/Death of Album and Poster Art

Death of Album and Poster Art

While some people might maintain the fact that the physical art piece is slowly losing its relevance within the defined art world – it can also be argued that album and poster art is taking off and becoming more popular and in some cases, more expensive than that of a typical fine art piece.

For many decades, the art of constructing an album cover that is suitable for the band, its message and its music has been a painstaking but very necessary process.

Everyone’s seen those god awful album covers around the internet, as well as several music based quiz shows. Australia’s Spicks and Specks TV show searches for the worst album covers they can possibly find, then blank out certain words or objects to play the game.

If you are aiming on becoming a serious artist, or want people to buy your album – Your album art needs to be spectacular.
Album art can also be part of the whole learning experience. The last Tool album ‘10,000 Days‘ included a booklet of psychadelic pictures, paired with some viewing glasses that inverted and combined the pictures that were side by side, to cause a 3d effect, that accurately matched the feel of the song. Such an experience can lead to enjoying the music on an entirely new level, which encourages music listening, as well as consuming art.

Think of an album like the first selling point. If you haven’t heard any of the music, but walk past an album that really catches your eye, you’re going to pick it up and give it a gander.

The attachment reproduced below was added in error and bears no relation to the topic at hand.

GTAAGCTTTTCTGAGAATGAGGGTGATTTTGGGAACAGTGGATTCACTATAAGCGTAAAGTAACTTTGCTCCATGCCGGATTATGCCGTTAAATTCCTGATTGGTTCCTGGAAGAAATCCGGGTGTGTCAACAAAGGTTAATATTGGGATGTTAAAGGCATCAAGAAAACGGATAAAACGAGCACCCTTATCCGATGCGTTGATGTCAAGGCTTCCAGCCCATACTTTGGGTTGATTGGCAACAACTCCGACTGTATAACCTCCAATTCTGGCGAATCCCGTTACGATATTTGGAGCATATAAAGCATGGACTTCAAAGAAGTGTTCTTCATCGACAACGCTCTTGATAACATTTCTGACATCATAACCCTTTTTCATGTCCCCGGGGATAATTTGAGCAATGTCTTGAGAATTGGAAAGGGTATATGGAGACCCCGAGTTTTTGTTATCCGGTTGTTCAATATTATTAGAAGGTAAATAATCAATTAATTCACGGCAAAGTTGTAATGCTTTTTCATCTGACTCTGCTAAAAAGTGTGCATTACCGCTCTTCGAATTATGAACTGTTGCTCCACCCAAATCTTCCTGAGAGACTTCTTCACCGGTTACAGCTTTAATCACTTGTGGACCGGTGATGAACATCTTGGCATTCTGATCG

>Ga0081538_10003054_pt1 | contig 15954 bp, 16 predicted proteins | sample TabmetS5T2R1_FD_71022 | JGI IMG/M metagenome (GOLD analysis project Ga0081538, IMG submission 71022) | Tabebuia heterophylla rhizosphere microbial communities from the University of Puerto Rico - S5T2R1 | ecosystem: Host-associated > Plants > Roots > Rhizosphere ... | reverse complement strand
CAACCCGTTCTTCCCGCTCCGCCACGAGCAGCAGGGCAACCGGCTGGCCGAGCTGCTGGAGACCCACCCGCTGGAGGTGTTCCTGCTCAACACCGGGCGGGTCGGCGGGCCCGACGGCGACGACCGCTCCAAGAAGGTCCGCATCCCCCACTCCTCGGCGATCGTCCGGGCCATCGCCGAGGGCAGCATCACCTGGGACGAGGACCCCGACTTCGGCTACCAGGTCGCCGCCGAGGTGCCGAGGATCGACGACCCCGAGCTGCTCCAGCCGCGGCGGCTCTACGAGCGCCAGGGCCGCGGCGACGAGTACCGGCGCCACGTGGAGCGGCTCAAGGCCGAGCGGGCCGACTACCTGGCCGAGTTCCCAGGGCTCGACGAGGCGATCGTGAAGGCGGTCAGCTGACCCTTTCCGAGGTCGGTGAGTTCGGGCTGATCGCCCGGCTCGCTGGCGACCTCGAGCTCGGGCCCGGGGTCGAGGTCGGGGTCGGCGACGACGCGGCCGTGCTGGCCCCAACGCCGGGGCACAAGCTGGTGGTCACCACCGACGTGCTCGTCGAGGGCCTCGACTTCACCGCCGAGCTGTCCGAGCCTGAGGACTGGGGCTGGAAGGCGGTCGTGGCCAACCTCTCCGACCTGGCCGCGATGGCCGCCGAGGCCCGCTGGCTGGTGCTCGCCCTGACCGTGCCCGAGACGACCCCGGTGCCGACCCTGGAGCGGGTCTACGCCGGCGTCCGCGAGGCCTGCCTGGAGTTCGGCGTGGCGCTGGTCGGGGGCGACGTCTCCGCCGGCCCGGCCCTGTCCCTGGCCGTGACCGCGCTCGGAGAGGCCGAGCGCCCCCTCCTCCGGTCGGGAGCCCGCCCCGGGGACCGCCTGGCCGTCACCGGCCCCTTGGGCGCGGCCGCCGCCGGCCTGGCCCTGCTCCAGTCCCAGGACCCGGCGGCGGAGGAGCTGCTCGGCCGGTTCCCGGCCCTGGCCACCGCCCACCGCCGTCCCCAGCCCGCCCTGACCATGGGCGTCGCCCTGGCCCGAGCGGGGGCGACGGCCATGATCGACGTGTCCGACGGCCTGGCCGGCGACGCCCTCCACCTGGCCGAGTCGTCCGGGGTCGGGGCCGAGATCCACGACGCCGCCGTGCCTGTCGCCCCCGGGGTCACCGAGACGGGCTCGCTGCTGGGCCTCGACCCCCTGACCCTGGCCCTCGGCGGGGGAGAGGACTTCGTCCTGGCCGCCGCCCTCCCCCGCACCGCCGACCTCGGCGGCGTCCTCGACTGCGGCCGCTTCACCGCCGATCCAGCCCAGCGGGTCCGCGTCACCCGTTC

The same goes for a concert poster. If the poster is different, or bold, you’re going to stop and look to see what it’s all about.
A typical album cover is going to display the band in all their glory. However; it’s usually the albums that don’t follow this cliché that catches my eye. The bands that become creative and use prints, or disguised drawings is what’s going to make me pick up the album. Clever and sometimes ground breaking album covers such as Nirvana’s infamous Nevermind cover blazed trails with a different concept for the music industry – as well as causing a mass of drama over the naked boy in the pool, with church and modesty groups world wide.

Controversy is definitely a key in creating an album cover that’s going to cause people to look. It’s definitely applicable to say ‘any publicity is good publicity.’ And that album cover is what’s going to get you talked about.

Death of Music Artwork?

Unfortunately, these two forms of art run the risk of now becoming extinct, along with the usual fine art that we see in museums. Since the digital age well and truly took over a few years ago, all albums are downloadable, and most concerts you discover on the internet. Some bands now include the album art within their download bundle, which as a huge purveyor of album art, I truly appreciate.

Gig posters are slowly dying out however; the famous and more rare posters are popping up on Ebay at a rapid pace, going for hundreds of thousands of dollars. Some of the gig posters are true pieces of art, and can be found printed on bags, as well as books and tshirts.

The designs can vary, from being entirely relevant to the band, to the other end of the spectrum where there are no links whatsoever. It’s quite common to see block prints, or quirky cartoon characters drawn up in a certain way. Bright and contrasting colours definitely gain attention.

Some of the art that we see on gig posters now is so intricate and interesting that it’s too beautiful to chuck away with the rest of the rubbish after a gig. This is where the collection has started, an collection that hopefully picks up despite the lack of posters found since the invention of Myspace and Facebook.